All too often, when faced with a four-cylinder diesel engine and a reputable set of manufacturer’s economy figures, we’ve been underwhelmed by the experience on the ground. The Mazda CX-5 emphatically does not fall into that category.

It is a measure of the 148bhp 2.2-litre diesel’s performance that for a moment it appears briefly in the same sentence as the mighty 2.0-litre lump that helps to make the BMW 3 Series a five-star car when it first came out in 2012. A higher-power version of the same engine, which makes 173bhp and 309lb ft, impresses in isolation, but the effectiveness of the entry-level diesel brings its appeal into question.

Matt Prior

Matt Prior

Road test editor
The engine's turbo-heavy tug is lusty and assertive

In either of the diesel engines, there are three factors to highlight: outright speed, refinement and frugality. We clocked 9.4sec to 60mph in the low-power diesel, which is close to Mazda’s claims, but what sets it apart is its tractability and genuine sense of verve on the move. The turbo-heavy tug is lusty and assertive, and while its peak twist fades away, a healthy power band sees the engine into high revs with little reduction in enthusiasm.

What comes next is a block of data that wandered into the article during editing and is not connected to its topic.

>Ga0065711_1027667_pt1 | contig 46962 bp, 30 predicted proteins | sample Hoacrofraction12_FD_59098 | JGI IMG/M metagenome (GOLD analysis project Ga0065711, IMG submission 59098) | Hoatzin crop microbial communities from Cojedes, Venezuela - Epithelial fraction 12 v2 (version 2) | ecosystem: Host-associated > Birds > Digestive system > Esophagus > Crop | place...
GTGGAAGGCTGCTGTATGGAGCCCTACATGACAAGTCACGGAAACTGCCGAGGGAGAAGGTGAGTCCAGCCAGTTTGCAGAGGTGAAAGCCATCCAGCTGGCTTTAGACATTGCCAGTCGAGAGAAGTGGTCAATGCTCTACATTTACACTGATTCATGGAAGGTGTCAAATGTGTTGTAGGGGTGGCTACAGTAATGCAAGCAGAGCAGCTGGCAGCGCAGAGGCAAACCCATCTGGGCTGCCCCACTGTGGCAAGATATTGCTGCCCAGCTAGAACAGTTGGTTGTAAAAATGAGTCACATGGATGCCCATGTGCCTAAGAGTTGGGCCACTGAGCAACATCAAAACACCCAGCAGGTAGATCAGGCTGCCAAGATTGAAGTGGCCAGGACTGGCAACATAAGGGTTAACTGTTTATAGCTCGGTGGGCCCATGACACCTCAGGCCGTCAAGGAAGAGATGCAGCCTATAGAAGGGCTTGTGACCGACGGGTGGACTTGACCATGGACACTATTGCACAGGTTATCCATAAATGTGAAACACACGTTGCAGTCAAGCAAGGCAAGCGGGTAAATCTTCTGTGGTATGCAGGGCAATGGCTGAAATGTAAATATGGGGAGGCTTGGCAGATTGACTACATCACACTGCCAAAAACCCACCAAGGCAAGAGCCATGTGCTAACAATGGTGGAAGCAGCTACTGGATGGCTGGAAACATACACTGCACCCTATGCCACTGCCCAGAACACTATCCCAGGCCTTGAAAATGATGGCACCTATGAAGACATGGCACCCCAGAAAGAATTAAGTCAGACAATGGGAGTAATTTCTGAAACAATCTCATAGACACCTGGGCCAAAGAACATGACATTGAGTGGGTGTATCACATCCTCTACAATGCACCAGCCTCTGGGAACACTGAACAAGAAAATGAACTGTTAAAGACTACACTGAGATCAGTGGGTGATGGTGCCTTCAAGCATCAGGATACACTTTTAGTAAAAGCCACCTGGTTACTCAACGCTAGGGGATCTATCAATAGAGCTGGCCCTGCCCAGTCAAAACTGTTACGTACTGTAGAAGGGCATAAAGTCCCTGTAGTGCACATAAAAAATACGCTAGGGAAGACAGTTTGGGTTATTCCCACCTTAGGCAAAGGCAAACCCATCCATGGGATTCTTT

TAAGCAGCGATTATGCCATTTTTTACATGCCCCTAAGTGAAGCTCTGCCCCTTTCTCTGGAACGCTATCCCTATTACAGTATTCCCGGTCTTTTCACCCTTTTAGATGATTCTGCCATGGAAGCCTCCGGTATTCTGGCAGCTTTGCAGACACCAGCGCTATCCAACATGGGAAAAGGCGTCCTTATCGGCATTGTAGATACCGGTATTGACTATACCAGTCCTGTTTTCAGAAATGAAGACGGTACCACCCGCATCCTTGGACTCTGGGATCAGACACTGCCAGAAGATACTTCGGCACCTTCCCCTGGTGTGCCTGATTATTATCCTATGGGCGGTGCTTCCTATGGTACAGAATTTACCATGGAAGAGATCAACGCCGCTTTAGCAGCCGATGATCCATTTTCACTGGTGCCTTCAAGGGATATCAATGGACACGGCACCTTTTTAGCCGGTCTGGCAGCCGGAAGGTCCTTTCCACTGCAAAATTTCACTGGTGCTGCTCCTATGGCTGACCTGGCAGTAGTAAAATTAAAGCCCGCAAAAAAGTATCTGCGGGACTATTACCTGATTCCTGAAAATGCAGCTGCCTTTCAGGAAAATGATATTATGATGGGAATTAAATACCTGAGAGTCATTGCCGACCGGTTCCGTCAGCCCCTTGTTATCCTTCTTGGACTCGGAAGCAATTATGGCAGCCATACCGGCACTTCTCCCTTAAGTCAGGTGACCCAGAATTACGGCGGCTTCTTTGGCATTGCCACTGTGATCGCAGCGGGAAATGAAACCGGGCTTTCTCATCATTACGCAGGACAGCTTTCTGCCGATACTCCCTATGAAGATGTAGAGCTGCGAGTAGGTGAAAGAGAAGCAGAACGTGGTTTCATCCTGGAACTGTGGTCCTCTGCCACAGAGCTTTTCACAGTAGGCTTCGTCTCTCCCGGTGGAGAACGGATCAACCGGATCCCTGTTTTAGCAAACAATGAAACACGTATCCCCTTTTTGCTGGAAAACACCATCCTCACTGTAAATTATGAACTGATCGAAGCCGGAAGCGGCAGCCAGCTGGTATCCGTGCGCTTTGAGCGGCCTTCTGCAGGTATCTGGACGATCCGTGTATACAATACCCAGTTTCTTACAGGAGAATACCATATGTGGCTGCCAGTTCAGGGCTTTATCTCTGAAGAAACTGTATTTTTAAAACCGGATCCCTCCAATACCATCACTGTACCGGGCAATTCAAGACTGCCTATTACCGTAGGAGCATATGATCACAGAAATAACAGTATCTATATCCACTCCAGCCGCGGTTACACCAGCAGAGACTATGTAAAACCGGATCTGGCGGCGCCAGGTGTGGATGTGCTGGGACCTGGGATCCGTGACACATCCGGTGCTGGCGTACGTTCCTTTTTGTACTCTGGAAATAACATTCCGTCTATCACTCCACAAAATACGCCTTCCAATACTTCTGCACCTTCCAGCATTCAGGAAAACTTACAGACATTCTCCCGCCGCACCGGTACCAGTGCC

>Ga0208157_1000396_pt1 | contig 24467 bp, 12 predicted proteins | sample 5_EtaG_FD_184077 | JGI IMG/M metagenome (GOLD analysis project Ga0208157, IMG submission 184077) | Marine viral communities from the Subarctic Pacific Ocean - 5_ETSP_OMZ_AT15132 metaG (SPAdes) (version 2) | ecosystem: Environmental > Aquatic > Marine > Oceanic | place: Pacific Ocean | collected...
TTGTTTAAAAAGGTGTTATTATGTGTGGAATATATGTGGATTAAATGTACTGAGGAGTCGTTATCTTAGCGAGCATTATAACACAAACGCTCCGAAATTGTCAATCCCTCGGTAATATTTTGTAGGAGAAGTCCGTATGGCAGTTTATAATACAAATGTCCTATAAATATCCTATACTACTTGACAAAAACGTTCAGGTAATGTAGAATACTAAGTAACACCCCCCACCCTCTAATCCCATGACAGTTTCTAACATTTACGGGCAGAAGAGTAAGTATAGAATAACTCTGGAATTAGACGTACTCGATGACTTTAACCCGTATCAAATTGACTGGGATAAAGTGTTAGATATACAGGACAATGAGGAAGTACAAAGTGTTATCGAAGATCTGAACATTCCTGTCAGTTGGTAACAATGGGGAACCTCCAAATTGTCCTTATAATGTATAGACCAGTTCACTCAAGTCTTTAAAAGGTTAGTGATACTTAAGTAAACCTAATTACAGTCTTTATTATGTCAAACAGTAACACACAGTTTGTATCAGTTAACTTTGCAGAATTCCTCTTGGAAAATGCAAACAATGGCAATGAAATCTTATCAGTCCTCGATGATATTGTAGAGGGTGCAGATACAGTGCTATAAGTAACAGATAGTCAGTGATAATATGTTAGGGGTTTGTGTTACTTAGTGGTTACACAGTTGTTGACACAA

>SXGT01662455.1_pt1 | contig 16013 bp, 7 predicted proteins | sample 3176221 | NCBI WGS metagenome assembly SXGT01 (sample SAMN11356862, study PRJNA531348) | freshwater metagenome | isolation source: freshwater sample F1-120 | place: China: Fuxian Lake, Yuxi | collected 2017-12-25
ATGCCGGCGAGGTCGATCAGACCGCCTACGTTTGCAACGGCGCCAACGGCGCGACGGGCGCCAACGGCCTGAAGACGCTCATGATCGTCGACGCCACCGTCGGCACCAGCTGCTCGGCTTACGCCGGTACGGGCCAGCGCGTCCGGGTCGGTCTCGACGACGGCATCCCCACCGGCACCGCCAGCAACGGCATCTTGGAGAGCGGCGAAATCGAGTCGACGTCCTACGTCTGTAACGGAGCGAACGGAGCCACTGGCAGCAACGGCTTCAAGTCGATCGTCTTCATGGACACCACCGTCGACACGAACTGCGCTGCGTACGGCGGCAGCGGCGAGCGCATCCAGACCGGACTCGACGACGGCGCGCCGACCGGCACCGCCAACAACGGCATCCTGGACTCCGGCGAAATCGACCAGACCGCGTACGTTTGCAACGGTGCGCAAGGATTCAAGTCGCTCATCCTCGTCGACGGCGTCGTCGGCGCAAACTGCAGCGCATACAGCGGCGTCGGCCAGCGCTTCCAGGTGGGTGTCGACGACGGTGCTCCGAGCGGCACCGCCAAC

The result is a fine set of figures. Not only does the 148bhp 2.2-litre CX-5 outperform the equivalent Kia Sportage across the board (50-70mph in sixth in 9.7sec compared with 12.2sec for the Kia is a standout figure), but within the confines of our one-mile straight it also pulled from beneath 20mph in fourth and up to 100mph without requiring a gearchange.

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First-rate flexibility offered by both diesels is delivered hand in hand with strong mechanical refinement. The typical diesel hubbub has not been eradicated, but that low compression ratio figure helps to ensure a laudable drop in vibrations. Even at low revs there’s little judder from the drivetrain.

An early drive of a CX-5 fitted with the optional automatic gearbox showed it to be a competent performer. It was alert and quick, with little responsiveness having been sacrificed for the luxury of not changing gear yourself.

Finally, there’s the economy. We banked 54.7mpg on a strict touring run in the 148bhp diesel, which is inevitably short of the official figure. But when you consider that the 320d managed ‘only’ 56.8mpg in a slippery saloon silhouette, it’s not hard to see why the SkyActiv lump has been so well received.

Unusually, the petrol variant makes a strong case for itself. It is responsive and exceptionally refined and, thanks to a significant weight saving, its 9.2sec 0-62mph time makes it the joint fastest in the line-up. But despite producing lower CO2 emissions than the high-output diesel with an automatic gearbox, it is destined to be a niche product.

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